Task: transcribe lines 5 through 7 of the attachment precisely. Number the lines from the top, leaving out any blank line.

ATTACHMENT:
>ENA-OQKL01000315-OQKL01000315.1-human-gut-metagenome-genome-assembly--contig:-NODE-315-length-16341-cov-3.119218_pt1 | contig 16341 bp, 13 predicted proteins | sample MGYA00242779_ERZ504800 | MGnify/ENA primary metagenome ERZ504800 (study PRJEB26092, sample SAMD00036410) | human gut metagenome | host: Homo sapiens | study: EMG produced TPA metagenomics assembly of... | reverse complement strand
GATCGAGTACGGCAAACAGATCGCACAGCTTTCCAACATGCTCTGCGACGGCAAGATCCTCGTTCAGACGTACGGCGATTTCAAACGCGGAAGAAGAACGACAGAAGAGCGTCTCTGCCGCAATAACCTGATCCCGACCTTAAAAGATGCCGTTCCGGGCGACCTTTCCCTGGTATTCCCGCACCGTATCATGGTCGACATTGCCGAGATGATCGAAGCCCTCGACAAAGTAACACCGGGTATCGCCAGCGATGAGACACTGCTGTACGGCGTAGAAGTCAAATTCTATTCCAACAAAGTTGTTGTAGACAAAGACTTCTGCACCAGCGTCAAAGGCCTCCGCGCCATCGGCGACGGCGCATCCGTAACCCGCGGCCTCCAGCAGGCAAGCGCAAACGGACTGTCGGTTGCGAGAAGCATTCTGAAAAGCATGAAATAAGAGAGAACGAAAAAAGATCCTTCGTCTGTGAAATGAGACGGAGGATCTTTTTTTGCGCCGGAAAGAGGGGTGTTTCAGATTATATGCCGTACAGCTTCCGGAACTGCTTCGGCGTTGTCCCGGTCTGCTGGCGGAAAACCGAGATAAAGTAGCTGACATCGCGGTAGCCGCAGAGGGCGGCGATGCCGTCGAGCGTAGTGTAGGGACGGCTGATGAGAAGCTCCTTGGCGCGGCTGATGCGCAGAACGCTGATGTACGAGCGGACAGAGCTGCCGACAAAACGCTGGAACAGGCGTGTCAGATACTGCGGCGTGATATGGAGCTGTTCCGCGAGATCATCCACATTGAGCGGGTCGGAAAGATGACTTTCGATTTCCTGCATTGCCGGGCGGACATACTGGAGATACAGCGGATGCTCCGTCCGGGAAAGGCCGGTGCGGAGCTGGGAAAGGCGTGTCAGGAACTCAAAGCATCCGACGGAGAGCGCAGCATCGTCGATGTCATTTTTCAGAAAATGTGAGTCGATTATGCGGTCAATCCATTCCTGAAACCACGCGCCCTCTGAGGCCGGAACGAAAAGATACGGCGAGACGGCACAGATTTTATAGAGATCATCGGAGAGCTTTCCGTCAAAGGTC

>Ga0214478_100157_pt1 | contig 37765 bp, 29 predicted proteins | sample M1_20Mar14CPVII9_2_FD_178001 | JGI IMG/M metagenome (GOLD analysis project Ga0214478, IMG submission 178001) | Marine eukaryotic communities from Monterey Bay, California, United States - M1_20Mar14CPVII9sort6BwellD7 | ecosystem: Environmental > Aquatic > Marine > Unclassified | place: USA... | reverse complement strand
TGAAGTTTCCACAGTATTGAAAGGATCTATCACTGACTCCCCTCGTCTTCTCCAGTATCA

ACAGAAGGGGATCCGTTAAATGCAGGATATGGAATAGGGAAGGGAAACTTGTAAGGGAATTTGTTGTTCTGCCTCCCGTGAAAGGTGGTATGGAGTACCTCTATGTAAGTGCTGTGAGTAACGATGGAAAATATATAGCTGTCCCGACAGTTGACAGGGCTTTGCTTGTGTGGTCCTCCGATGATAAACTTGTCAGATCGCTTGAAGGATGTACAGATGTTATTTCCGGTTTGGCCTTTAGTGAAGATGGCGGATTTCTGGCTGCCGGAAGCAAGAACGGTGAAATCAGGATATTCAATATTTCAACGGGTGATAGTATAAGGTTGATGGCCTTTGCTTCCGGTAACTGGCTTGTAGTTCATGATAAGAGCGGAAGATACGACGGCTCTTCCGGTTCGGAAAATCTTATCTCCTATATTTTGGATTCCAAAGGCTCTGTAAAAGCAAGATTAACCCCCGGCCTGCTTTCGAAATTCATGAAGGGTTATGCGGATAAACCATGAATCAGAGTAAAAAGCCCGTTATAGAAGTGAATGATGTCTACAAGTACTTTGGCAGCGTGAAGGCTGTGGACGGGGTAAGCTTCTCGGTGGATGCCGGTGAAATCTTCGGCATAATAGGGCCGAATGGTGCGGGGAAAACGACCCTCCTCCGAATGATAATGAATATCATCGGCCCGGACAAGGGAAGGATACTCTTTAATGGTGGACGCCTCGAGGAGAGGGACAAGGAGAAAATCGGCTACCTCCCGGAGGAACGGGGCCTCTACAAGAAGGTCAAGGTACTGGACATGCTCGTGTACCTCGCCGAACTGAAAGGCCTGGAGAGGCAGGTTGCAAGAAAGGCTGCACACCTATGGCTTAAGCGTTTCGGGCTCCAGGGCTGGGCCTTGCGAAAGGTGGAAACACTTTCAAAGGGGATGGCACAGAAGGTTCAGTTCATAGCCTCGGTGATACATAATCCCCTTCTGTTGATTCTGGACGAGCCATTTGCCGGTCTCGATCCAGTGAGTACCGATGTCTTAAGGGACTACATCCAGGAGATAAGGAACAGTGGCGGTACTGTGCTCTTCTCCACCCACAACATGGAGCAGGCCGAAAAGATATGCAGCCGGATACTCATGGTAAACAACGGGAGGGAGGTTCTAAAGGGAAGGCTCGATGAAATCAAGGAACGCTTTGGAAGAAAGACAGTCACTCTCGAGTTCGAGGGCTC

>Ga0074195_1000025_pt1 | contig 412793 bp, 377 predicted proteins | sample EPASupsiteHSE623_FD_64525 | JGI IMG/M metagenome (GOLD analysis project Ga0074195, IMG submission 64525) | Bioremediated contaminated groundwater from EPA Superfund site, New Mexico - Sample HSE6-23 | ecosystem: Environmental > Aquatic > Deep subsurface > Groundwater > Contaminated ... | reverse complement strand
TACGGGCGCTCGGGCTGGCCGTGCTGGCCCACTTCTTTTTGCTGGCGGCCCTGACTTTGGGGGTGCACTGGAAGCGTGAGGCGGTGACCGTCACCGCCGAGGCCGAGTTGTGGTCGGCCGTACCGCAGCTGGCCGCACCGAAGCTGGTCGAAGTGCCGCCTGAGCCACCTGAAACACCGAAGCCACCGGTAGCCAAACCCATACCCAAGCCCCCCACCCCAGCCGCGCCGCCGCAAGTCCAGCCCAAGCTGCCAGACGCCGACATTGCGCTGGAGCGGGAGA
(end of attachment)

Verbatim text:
ACAGAAGGGGATCCGTTAAATGCAGGATATGGAATAGGGAAGGGAAACTTGTAAGGGAATTTGTTGTTCTGCCTCCCGTGAAAGGTGGTATGGAGTACCTCTATGTAAGTGCTGTGAGTAACGATGGAAAATATATAGCTGTCCCGACAGTTGACAGGGCTTTGCTTGTGTGGTCCTCCGATGATAAACTTGTCAGATCGCTTGAAGGATGTACAGATGTTATTTCCGGTTTGGCCTTTAGTGAAGATGGCGGATTTCTGGCTGCCGGAAGCAAGAACGGTGAAATCAGGATATTCAATATTTCAACGGGTGATAGTATAAGGTTGATGGCCTTTGCTTCCGGTAACTGGCTTGTAGTTCATGATAAGAGCGGAAGATACGACGGCTCTTCCGGTTCGGAAAATCTTATCTCCTATATTTTGGATTCCAAAGGCTCTGTAAAAGCAAGATTAACCCCCGGCCTGCTTTCGAAATTCATGAAGGGTTATGCGGATAAACCATGAATCAGAGTAAAAAGCCCGTTATAGAAGTGAATGATGTCTACAAGTACTTTGGCAGCGTGAAGGCTGTGGACGGGGTAAGCTTCTCGGTGGATGCCGGTGAAATCTTCGGCATAATAGGGCCGAATGGTGCGGGGAAAACGACCCTCCTCCGAATGATAATGAATATCATCGGCCCGGACAAGGGAAGGATACTCTTTAATGGTGGACGCCTCGAGGAGAGGGACAAGGAGAAAATCGGCTACCTCCCGGAGGAACGGGGCCTCTACAAGAAGGTCAAGGTACTGGACATGCTCGTGTACCTCGCCGAACTGAAAGGCCTGGAGAGGCAGGTTGCAAGAAAGGCTGCACACCTATGGCTTAAGCGTTTCGGGCTCCAGGGCTGGGCCTTGCGAAAGGTGGAAACACTTTCAAAGGGGATGGCACAGAAGGTTCAGTTCATAGCCTCGGTGATACATAATCCCCTTCTGTTGATTCTGGACGAGCCATTTGCCGGTCTCGATCCAGTGAGTACCGATGTCTTAAGGGACTACATCCAGGAGATAAGGAACAGTGGCGGTACTGTGCTCTTCTCCACCCACAACATGGAGCAGGCCGAAAAGATATGCAGCCGGATACTCATGGTAAACAACGGGAGGGAGGTTCTAAAGGGAAGGCTCGATGAAATCAAGGAACGCTTTGGAAGAAAGACAGTCACTCTCGAGTTCGAGGGCTC

>Ga0074195_1000025_pt1 | contig 412793 bp, 377 predicted proteins | sample EPASupsiteHSE623_FD_64525 | JGI IMG/M metagenome (GOLD analysis project Ga0074195, IMG submission 64525) | Bioremediated contaminated groundwater from EPA Superfund site, New Mexico - Sample HSE6-23 | ecosystem: Environmental > Aquatic > Deep subsurface > Groundwater > Contaminated ... | reverse complement strand
TACGGGCGCTCGGGCTGGCCGTGCTGGCCCACTTCTTTTTGCTGGCGGCCCTGACTTTGGGGGTGCACTGGAAGCGTGAGGCGGTGACCGTCACCGCCGAGGCCGAGTTGTGGTCGGCCGTACCGCAGCTGGCCGCACCGAAGCTGGTCGAAGTGCCGCCTGAGCCACCTGAAACACCGAAGCCACCGGTAGCCAAACCCATACCCAAGCCCCCCACCCCAGCCGCGCCGCCGCAAGTCCAGCCCAAGCTGCCAGACGCCGACATTGCGCTGGAGCGGGAGA